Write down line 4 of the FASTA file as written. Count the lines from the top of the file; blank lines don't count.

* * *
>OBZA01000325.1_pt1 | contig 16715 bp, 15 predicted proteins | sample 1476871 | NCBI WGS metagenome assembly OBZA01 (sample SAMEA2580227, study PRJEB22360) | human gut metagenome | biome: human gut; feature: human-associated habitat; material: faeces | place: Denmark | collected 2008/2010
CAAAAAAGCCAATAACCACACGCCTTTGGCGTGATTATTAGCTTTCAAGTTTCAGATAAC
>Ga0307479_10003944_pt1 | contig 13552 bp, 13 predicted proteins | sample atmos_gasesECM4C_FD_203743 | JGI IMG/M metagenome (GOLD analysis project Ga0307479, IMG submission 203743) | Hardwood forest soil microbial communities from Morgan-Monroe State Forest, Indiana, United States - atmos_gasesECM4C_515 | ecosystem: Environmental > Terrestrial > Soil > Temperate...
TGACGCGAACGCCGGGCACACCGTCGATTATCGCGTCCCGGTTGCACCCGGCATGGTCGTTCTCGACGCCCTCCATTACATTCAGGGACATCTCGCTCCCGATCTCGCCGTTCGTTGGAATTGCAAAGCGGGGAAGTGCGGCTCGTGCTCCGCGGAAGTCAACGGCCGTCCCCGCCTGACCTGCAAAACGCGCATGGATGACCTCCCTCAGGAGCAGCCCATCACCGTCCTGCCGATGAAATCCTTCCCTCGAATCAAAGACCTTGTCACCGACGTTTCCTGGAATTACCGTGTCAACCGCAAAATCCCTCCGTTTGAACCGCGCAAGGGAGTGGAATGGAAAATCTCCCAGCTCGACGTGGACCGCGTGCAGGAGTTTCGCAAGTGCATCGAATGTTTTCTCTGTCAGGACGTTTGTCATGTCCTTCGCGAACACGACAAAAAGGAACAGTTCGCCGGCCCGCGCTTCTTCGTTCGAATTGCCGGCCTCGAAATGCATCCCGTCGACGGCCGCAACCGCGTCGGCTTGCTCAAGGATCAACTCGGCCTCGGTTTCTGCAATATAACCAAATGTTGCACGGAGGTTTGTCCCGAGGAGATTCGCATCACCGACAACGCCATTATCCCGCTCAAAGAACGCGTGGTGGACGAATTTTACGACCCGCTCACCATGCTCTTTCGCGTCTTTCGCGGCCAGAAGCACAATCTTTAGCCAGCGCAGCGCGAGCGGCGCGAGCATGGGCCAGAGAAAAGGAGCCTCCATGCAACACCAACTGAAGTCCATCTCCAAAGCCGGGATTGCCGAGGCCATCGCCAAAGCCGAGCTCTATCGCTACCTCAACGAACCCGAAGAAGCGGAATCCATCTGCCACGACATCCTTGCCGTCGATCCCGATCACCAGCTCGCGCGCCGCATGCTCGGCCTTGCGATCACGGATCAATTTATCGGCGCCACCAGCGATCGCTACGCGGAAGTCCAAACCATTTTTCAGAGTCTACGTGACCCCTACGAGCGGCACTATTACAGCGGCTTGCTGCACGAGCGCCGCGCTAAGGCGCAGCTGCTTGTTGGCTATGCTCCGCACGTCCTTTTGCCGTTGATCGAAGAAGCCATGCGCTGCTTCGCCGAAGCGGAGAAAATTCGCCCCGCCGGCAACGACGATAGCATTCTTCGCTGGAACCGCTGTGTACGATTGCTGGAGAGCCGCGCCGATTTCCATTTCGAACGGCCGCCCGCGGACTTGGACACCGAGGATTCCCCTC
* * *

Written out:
TGACGCGAACGCCGGGCACACCGTCGATTATCGCGTCCCGGTTGCACCCGGCATGGTCGTTCTCGACGCCCTCCATTACATTCAGGGACATCTCGCTCCCGATCTCGCCGTTCGTTGGAATTGCAAAGCGGGGAAGTGCGGCTCGTGCTCCGCGGAAGTCAACGGCCGTCCCCGCCTGACCTGCAAAACGCGCATGGATGACCTCCCTCAGGAGCAGCCCATCACCGTCCTGCCGATGAAATCCTTCCCTCGAATCAAAGACCTTGTCACCGACGTTTCCTGGAATTACCGTGTCAACCGCAAAATCCCTCCGTTTGAACCGCGCAAGGGAGTGGAATGGAAAATCTCCCAGCTCGACGTGGACCGCGTGCAGGAGTTTCGCAAGTGCATCGAATGTTTTCTCTGTCAGGACGTTTGTCATGTCCTTCGCGAACACGACAAAAAGGAACAGTTCGCCGGCCCGCGCTTCTTCGTTCGAATTGCCGGCCTCGAAATGCATCCCGTCGACGGCCGCAACCGCGTCGGCTTGCTCAAGGATCAACTCGGCCTCGGTTTCTGCAATATAACCAAATGTTGCACGGAGGTTTGTCCCGAGGAGATTCGCATCACCGACAACGCCATTATCCCGCTCAAAGAACGCGTGGTGGACGAATTTTACGACCCGCTCACCATGCTCTTTCGCGTCTTTCGCGGCCAGAAGCACAATCTTTAGCCAGCGCAGCGCGAGCGGCGCGAGCATGGGCCAGAGAAAAGGAGCCTCCATGCAACACCAACTGAAGTCCATCTCCAAAGCCGGGATTGCCGAGGCCATCGCCAAAGCCGAGCTCTATCGCTACCTCAACGAACCCGAAGAAGCGGAATCCATCTGCCACGACATCCTTGCCGTCGATCCCGATCACCAGCTCGCGCGCCGCATGCTCGGCCTTGCGATCACGGATCAATTTATCGGCGCCACCAGCGATCGCTACGCGGAAGTCCAAACCATTTTTCAGAGTCTACGTGACCCCTACGAGCGGCACTATTACAGCGGCTTGCTGCACGAGCGCCGCGCTAAGGCGCAGCTGCTTGTTGGCTATGCTCCGCACGTCCTTTTGCCGTTGATCGAAGAAGCCATGCGCTGCTTCGCCGAAGCGGAGAAAATTCGCCCCGCCGGCAACGACGATAGCATTCTTCGCTGGAACCGCTGTGTACGATTGCTGGAGAGCCGCGCCGATTTCCATTTCGAACGGCCGCCCGCGGACTTGGACACCGAGGATTCCCCTC